It takes 8-10 days for the eggs to mature into a mosquito. “So water containers must be scrubbed within a week to destroy breeding,” said Dinanath Sharma, an insect collector with the Kanpur health department.

Since water supply in some areas of the city is limited to once in a day or two, residents use tankers to store water. Since October 23, of 3.82 lakh water containers surveyed in Kanpur, mosquito breeding was found in 1,225 containers, officials said.

Amit Yadav, a malaria inspector, said the municipal teams have been asked to empty water containers, advise locals against refilling them, and spray a larvicide to kill mosquito-breeding. “But not everyone listens to us,” he said.

Chief medical officer Dr Nepal Singh said fridge trays, unused coolers, and bird feeders are also common mosquito breeding sites. Across 48,660 houses, mosquito breeding was found in 1,066, he said. Yet, he maintained “the situation is under control”.

The numbers are less comforting. Kanpur has been recording new Zika cases on a daily basis. Between October 31 to November 2, Kanpur was testing 400-600 samples a day for Zika, which came down to 200-300 samples a day in the second week of November. Officials said they lack necessary kits for Zika testing in Kanpur and need to send them to Lucknow for RT-PCR testing.

How Kanpur is fighting Zika

While Kanpur municipal authorities may have been lax in carrying out vector-control exercises in the city, after the first Zika cases were found, they have swung into action.

Every morning at 7 am, insect collectors begin house-to-house surveys to trap mosquitoes. By 10 am, a surveillance team starts visiting houses to look for symptomatic people. Another team moves with anti-larvae spray to kill breeding mosquitoes, followed by a fogging machine that works till 2 pm.

In a single day, surveillance teams visit over 10,000 houses to look for people with Zika symptoms, the chief medical officer said. Since October 23, 1.32 lakh houses have been surveyed, according to data maintained by the health department.

Health workers have been asked to paste Zika awareness posters after every ten houses. In the eastern part of the city, where Zika cases are concentrated, every traffic signal has a large hoarding detailing its symptoms – along with images of the chief minister and prime minister.

Zika awareness banners have been installed at major traffic intersections in Kanpur.

Officials said that as soon as a Zika case is diagnosed, a rapid response team visits the house, checks if the person needs hospitalisation, counsels the family on wearing full sleeved clothes and advises the person to remain in a mosquito net for 14 days. But state vector control officer Vikas Singhal said he feared many were not following the advice.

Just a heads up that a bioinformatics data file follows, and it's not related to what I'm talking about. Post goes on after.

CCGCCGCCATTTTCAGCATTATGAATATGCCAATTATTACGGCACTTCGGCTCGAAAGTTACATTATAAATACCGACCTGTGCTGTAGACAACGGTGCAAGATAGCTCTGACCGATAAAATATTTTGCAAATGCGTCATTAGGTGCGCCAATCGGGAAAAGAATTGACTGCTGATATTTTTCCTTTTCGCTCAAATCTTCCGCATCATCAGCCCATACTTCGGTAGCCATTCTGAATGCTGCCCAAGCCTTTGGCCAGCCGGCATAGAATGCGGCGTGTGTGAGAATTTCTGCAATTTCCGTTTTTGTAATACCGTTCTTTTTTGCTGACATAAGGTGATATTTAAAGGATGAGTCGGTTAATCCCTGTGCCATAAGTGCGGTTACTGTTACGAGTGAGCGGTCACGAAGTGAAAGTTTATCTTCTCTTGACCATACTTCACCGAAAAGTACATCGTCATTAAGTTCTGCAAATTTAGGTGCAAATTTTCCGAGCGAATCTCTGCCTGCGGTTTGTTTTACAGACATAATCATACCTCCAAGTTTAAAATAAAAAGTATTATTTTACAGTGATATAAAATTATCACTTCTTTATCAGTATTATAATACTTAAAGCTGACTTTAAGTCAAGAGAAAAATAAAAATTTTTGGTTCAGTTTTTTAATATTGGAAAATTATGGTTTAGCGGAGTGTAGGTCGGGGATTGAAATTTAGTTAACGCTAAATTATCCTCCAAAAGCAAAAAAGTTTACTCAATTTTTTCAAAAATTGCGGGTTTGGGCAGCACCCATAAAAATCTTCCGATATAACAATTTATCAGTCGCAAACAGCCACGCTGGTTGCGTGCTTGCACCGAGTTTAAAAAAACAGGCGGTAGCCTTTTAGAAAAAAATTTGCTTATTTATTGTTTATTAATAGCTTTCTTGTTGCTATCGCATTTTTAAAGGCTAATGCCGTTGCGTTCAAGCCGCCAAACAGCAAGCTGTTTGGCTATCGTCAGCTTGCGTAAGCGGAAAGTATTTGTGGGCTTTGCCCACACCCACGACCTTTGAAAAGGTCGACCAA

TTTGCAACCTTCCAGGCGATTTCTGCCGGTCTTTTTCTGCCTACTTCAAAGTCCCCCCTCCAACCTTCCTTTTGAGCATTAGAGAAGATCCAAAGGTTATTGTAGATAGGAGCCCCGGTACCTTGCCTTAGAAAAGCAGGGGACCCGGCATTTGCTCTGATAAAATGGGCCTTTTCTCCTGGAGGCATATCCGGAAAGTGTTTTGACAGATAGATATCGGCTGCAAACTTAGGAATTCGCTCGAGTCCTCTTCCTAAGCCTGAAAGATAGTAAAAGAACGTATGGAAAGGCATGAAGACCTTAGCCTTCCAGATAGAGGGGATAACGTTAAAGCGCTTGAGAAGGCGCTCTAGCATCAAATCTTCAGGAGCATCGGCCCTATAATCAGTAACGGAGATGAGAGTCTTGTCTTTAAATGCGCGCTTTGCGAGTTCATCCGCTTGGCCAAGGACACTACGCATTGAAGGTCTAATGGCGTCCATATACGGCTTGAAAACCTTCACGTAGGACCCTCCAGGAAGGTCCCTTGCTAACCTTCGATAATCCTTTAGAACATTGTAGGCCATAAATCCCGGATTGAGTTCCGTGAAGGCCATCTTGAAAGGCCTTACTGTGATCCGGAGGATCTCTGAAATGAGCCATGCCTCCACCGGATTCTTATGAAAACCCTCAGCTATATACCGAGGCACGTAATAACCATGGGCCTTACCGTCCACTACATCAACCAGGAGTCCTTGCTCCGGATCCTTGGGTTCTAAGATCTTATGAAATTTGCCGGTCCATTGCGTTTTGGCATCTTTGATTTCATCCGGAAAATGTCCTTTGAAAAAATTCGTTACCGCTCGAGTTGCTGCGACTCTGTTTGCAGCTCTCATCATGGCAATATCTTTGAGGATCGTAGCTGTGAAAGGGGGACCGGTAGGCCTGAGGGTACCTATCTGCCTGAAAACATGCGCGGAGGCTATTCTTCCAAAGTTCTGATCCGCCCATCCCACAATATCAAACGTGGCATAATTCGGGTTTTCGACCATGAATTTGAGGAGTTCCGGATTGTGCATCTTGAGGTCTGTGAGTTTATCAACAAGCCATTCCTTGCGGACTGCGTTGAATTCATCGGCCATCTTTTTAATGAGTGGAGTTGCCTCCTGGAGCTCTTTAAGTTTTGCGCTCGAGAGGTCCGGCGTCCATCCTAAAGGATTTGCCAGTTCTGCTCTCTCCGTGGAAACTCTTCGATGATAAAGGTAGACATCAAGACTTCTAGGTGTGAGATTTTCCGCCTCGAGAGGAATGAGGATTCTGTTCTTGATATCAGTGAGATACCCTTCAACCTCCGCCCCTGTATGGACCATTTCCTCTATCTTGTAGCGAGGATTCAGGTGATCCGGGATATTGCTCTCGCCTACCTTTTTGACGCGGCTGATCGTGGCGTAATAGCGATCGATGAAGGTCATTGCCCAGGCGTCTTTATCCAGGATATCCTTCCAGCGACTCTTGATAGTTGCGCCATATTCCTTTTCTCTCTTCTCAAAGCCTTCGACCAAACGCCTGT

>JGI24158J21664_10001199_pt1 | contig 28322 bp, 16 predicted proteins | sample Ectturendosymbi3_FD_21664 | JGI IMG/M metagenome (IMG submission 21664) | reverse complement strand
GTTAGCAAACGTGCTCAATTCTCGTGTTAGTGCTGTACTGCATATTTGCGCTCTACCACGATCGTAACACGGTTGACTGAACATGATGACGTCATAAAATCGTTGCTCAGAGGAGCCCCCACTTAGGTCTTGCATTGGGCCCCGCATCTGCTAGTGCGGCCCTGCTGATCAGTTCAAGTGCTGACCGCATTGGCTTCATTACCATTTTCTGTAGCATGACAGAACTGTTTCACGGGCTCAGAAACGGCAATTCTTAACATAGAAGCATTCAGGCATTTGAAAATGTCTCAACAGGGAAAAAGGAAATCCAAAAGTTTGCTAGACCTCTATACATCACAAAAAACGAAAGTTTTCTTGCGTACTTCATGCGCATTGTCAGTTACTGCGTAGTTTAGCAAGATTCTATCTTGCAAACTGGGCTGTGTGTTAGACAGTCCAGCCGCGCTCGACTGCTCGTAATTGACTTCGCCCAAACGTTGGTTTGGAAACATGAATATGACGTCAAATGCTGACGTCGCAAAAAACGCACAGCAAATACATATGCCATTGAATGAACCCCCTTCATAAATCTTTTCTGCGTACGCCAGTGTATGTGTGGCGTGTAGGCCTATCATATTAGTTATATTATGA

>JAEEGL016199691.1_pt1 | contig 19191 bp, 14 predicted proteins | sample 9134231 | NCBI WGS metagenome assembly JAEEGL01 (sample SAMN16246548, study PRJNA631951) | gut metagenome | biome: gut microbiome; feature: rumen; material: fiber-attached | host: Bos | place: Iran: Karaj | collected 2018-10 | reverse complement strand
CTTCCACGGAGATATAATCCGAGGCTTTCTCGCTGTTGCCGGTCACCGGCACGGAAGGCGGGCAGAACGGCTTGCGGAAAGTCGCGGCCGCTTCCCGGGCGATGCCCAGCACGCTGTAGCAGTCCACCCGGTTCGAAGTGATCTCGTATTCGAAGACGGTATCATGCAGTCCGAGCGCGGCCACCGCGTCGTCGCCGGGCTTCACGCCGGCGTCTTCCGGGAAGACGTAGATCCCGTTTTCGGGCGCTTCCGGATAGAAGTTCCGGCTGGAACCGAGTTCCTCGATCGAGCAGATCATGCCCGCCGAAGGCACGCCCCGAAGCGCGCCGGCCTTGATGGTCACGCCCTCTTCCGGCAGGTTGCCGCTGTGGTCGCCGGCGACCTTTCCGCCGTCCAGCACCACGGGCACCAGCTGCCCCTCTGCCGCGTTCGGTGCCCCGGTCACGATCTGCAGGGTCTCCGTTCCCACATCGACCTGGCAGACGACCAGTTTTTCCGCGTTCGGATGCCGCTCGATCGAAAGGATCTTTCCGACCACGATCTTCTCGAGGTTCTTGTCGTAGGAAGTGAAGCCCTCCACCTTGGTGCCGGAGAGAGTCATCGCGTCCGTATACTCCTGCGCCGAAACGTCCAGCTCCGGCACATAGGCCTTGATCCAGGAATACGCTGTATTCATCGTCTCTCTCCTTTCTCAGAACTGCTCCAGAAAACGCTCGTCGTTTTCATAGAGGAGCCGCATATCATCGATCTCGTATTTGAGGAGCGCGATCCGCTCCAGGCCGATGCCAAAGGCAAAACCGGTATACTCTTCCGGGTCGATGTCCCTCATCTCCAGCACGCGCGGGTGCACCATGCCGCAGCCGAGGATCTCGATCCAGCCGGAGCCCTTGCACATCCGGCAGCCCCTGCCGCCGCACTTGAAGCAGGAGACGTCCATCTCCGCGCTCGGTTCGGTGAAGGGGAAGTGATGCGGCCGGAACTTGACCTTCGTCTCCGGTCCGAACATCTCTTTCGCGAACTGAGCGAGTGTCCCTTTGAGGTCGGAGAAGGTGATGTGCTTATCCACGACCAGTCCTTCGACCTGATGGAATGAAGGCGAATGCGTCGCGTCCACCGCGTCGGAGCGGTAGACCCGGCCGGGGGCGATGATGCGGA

In the Lal Bangala area, Kajal Rajput, 20, developed fever towards the end of October. After she tested positive for Zika, she spent a week in Kashiram hospital. When she went back home, health officials asked her to remain in a mosquito net for another week and refrain from stepping out. But her brother, Amit Rajput, said: “She can’t sit in one place the whole day. She moves around, even steps out of the house.”

Outside every infected person’s house, a banner on Zika’s symptoms is hung, a white chart is pasted to tick whether daily fogging and anti-larvae spraying has been carried out. Malaria inspector Vivek Srivastava, in-charge of Tiwaripur, said he has visited every house in the 400-metre radius of an infected case thrice.

Originally posted 15 kms away in a different part of the city, Srivastava has been deputed to oversee the Zika-control exercise in Pokharpur. Like him, several health workers from across the city have been assigned to the seven wards where cases are high.

As a result, surveillance in other parts of the city is poor and no active testing for Zika is being undertaken, even as cases have spread till Lucknow and Kannauj.

A surveillance team goes door-to-door to look for mosquito breeding sites.

“We will start doing Zika surveillance in other wards only if we feel cases are spreading,” said an official from the Kanpur chief medical office. “Right now our focus is the region where there are cases.”

Dr RN Singh, additional chief medical officer, said he was hopeful that Zika cases would decline once the dry winter season sets in. But insect collectors in the city suspect Zika cases will resurface once winter is over. The infected larvae can survive in dry conditions for 6-12 months. Once they get a conducive environment – in this case, water – they could breed again.

All photos by Tabassum Barnagarwala.

This reporting was supported by a grant from the Thakur Family Foundation. Thakur Family Foundation has not exercised any editorial control over the contents of this article.

Corrections and clarifications: An earlier version of the story had incorrectly described microcephaly.